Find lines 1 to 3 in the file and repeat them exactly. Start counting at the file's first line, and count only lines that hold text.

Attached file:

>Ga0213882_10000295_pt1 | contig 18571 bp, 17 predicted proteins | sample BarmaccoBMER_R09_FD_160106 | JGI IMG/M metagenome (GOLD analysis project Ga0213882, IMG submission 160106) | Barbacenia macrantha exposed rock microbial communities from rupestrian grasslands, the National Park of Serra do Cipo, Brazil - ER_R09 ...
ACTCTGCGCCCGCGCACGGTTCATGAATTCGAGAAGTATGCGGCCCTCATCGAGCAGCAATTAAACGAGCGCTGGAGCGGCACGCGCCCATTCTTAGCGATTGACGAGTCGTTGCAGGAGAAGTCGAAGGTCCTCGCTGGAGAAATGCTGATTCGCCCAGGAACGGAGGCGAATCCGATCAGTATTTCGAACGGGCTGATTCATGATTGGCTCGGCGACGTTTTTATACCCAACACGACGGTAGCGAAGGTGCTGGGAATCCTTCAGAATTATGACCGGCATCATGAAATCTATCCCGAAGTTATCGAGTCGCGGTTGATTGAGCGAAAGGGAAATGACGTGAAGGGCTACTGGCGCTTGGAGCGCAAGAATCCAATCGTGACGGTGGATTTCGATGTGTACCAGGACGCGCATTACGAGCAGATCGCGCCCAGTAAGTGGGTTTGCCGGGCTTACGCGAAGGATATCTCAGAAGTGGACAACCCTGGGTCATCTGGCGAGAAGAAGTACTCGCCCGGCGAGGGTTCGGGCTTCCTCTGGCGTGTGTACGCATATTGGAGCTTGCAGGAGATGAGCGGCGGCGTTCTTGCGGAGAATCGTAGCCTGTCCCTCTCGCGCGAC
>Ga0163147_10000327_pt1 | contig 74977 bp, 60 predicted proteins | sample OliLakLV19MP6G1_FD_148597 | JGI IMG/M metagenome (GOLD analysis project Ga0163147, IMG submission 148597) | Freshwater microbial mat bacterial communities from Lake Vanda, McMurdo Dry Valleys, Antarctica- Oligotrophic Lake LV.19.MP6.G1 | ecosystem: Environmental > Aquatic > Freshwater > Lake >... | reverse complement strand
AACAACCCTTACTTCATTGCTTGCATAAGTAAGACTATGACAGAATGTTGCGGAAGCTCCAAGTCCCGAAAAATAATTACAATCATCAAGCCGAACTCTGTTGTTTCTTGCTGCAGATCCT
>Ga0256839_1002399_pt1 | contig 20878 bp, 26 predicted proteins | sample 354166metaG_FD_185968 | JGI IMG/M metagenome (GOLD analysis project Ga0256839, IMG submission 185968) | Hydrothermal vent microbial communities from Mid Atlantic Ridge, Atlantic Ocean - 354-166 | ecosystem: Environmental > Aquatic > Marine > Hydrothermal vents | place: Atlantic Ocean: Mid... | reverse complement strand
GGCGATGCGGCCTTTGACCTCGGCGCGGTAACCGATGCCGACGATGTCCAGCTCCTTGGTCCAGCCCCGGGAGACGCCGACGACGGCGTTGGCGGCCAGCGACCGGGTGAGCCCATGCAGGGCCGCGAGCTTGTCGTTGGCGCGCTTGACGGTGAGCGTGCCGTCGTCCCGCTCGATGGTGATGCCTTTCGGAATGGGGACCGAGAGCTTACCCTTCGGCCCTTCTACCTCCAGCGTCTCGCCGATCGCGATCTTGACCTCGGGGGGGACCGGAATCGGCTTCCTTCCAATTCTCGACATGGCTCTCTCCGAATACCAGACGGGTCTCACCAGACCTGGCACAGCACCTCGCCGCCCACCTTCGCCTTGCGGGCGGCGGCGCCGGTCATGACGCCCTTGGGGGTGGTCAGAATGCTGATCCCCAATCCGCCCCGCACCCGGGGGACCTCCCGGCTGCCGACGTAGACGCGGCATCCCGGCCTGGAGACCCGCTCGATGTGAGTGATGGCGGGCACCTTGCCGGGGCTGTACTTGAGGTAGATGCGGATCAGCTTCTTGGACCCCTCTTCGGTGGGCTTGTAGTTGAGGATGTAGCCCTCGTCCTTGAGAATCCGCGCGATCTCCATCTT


>Ga0213882_10000295_pt1 | contig 18571 bp, 17 predicted proteins | sample BarmaccoBMER_R09_FD_160106 | JGI IMG/M metagenome (GOLD analysis project Ga0213882, IMG submission 160106) | Barbacenia macrantha exposed rock microbial communities from rupestrian grasslands, the National Park of Serra do Cipo, Brazil - ER_R09 ...
ACTCTGCGCCCGCGCACGGTTCATGAATTCGAGAAGTATGCGGCCCTCATCGAGCAGCAATTAAACGAGCGCTGGAGCGGCACGCGCCCATTCTTAGCGATTGACGAGTCGTTGCAGGAGAAGTCGAAGGTCCTCGCTGGAGAAATGCTGATTCGCCCAGGAACGGAGGCGAATCCGATCAGTATTTCGAACGGGCTGATTCATGATTGGCTCGGCGACGTTTTTATACCCAACACGACGGTAGCGAAGGTGCTGGGAATCCTTCAGAATTATGACCGGCATCATGAAATCTATCCCGAAGTTATCGAGTCGCGGTTGATTGAGCGAAAGGGAAATGACGTGAAGGGCTACTGGCGCTTGGAGCGCAAGAATCCAATCGTGACGGTGGATTTCGATGTGTACCAGGACGCGCATTACGAGCAGATCGCGCCCAGTAAGTGGGTTTGCCGGGCTTACGCGAAGGATATCTCAGAAGTGGACAACCCTGGGTCATCTGGCGAGAAGAAGTACTCGCCCGGCGAGGGTTCGGGCTTCCTCTGGCGTGTGTACGCATATTGGAGCTTGCAGGAGATGAGCGGCGGCGTTCTTGCGGAGAATCGTAGCCTGTCCCTCTCGCGCGAC
>Ga0163147_10000327_pt1 | contig 74977 bp, 60 predicted proteins | sample OliLakLV19MP6G1_FD_148597 | JGI IMG/M metagenome (GOLD analysis project Ga0163147, IMG submission 148597) | Freshwater microbial mat bacterial communities from Lake Vanda, McMurdo Dry Valleys, Antarctica- Oligotrophic Lake LV.19.MP6.G1 | ecosystem: Environmental > Aquatic > Freshwater > Lake >... | reverse complement strand